The other thing I found interesting is their page on "reality cleaning". This is not Martha Stewart / Heloise / Home Comforts wisk-a-duster-in-the-stage-set cleaning; their measurments of "clean" are a lot closer to reality that you see in magazines. Together the 4 degrees of squalor and 4 stages of clean form a pretty good scale to see where you're at....

First degree squalor

You are getting behind in tasks that you would normally manage, like laundry and dishes. You are not the tidy person you once were. Little piles are starting to emerge and your disorganization is starting to affect your life and inconvenience you. Things are just starting to get out of hand and become unmanageable. A sign of first degree squalor might be that you are embarrassed for other people to see your mess ... but you would still let them in the house. more )

Stage one clean:

Surfaces are neat; the centre of the room is free; piles are on perimeters. No rotting food, but current meal remnants allowed. Current craft projects, current books/magazines ditto. Perhaps some de-cluttering still to do; also smallish dust bunnies lurking UNDER furniture. But in general room looks nice. You feel ok about things. Unexpected Company would be welcome ... especially at night! and the rest )
jenk: Faye (eyes)
This made me think a bit. When I'm working 10-12 hours a day, I get into my work while I'm doing it...and resent that it takes away time from the rest of my life. When I'm working 8 hours a day, I get into my work while I'm doing it...and resent that it takes away time from the rest of my life. Hrm.

I'm mainly posting this for the suggestions for getting off "automatic" and enjoying life, so I'm leaving those uncut. The rest is available if you want more context.
If you're in your 40s, you are probably pulling down a bigger paycheck than ever before, and your portfolio has never been fatter. And yet, if research by economists and psychologists is any guide, you have never been more miserable. What's going on here -- and what can you do about it? Here are some lessons from the burgeoning field of 'happiness research.' )What can you do about all this, particularly if you are in your 40s and feeling glum? Consider three strategies.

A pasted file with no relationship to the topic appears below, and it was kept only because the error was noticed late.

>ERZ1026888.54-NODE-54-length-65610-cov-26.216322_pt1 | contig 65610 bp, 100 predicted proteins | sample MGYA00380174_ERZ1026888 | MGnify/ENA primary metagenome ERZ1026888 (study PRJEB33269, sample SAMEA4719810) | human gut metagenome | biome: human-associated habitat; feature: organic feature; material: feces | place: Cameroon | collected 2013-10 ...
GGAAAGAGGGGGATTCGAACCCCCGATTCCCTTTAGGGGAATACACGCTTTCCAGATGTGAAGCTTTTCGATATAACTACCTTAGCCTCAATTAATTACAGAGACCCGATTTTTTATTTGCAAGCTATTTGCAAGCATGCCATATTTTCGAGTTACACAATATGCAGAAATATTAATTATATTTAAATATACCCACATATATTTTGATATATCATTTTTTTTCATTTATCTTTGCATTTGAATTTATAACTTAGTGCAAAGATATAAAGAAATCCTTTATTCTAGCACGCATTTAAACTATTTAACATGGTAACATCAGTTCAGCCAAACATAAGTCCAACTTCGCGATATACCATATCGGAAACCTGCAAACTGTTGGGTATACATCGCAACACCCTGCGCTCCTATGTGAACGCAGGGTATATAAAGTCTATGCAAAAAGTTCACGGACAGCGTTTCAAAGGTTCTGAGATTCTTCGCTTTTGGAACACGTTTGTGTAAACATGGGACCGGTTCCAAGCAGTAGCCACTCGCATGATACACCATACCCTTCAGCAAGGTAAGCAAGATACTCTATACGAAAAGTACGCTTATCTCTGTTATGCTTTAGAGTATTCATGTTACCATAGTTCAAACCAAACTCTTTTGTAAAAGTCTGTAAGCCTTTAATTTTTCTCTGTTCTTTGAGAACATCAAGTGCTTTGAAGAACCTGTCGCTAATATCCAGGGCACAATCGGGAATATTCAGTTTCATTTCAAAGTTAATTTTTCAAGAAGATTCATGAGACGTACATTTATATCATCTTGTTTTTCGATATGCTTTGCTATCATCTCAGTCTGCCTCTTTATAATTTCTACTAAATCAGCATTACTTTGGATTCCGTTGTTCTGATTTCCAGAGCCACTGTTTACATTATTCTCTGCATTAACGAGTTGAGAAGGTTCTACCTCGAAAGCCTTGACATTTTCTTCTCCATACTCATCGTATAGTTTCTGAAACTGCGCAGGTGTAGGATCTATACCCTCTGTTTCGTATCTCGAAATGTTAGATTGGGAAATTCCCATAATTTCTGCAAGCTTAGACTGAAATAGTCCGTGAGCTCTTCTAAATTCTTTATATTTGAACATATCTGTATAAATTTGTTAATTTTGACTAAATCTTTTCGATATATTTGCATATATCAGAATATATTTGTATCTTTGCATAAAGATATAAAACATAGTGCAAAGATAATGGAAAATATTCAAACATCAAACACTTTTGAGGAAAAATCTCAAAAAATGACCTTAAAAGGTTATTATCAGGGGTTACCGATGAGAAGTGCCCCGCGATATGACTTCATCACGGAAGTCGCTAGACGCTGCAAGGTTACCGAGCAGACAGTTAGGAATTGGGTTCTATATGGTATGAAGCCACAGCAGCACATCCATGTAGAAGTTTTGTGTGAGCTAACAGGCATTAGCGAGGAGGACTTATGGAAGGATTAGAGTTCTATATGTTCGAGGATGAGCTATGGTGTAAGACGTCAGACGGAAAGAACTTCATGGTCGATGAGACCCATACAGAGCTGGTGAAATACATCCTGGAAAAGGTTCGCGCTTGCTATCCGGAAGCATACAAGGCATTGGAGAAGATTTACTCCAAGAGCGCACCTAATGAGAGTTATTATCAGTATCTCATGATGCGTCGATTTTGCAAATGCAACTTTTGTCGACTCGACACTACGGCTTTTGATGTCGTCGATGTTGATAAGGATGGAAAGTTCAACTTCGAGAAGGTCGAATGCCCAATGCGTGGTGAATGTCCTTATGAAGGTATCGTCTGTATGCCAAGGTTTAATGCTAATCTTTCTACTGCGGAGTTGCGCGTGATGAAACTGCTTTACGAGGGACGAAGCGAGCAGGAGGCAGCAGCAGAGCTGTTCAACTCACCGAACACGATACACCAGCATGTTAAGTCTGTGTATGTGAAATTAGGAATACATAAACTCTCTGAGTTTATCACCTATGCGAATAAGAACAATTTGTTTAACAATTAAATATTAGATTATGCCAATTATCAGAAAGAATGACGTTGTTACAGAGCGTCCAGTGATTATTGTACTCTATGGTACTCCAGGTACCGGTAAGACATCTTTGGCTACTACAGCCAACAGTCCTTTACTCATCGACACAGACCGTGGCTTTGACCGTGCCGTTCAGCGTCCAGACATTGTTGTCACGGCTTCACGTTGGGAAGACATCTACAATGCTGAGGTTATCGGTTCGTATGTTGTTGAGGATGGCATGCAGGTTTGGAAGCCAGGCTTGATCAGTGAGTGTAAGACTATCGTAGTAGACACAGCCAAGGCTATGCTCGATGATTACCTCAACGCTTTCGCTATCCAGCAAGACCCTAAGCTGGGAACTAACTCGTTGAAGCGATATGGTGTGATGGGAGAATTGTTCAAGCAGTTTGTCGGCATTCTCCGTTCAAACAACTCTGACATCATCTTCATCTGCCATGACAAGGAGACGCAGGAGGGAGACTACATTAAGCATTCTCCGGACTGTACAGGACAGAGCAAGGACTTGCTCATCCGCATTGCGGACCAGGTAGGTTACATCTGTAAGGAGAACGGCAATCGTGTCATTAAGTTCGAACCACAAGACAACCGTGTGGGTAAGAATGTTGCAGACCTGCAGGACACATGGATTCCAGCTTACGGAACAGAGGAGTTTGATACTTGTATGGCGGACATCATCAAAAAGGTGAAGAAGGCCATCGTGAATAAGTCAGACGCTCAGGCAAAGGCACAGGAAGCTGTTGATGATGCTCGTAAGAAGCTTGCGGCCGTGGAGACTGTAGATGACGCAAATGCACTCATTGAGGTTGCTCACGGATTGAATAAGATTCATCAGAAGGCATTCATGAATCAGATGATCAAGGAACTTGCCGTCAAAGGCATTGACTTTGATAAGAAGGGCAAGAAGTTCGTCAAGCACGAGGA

First, research suggests you can boost happiness by "counting your blessings." Sure, this sounds hokey. But according to experts, pausing occasionally to appreciate what you have may counteract the tendency to take improvements in your life for granted.

Second, think carefully about how you spend your spare time. The temptation is to opt for stuff that seems fun or easy, especially if you are getting run ragged at the office.

But studies indicate you will likely be happier if you make a point of trying activities that are enriching or challenging, such as volunteering or taking up a new exercise program, Prof. Schkade says. Be sure to mix it up a little, so these activities remain stimulating and you don't fall victim to hedonic adaptation.

Third, cultivate friendships. Research indicates that friends are one of the biggest contributors to happiness. Want proof? Check out the list in the accompanying [sidebar]. Among the most enjoyed activities, socializing with friends ranks second only to sex. ... )
The sidebar (inside the cut) was originally a graphic. I transcribed the text.
jenk: Faye (Jane sarcastic)
The article in general is worth reading - but I left un-cut a particularly telling piece.
I )magine you bought two homes, one for your own use and one that you rented out. The rental property, I would argue, can be considered a pure investment.

Like a stock, you will get both capital gains, thanks to the home's price appreciation, and dividends, in the form of monthly rent checks. If you added up your rent and price appreciation and then subtracted homeowner's insurance, maintenance expenses, mortgage payments, taxes and other costs, you would have your profit. Often, this profit can be pretty darn impressive.

Meanwhile, you don't collect rent on the house you live in. ) That's a big deal. The reason: If you are a landlord, rental income is typically your biggest source of profit, dwarfing the gain from price appreciation.

On the other hand, you do have to live somewhere. Shelter is a necessity. Buying a home and effectively renting it to yourself hardly seems like frivolous, discretionary spending.

So if you live in your own home, are you investing or are you spending? I would argue it's a little bit of both. Most of us own homes that provide more than just basic shelter, so there is indeed a large element of consumption. Read more... )
I know people who argue that the mortgage (or the PITI) is equivalent to the rent they'd pay, and so they shouldn't count deduct it from the appreciation in determining how much they made on a house sale. Personally, I go back and forth. One advantage to a fixed-rate mortgage is that the the payment IS fixed. Rent is SOO not fixed! OTOH, I don't think that upgrades or remodels are automatically 'investments' because you really don't know if other people will want to "reimburse" you for, oh, Corian countertops.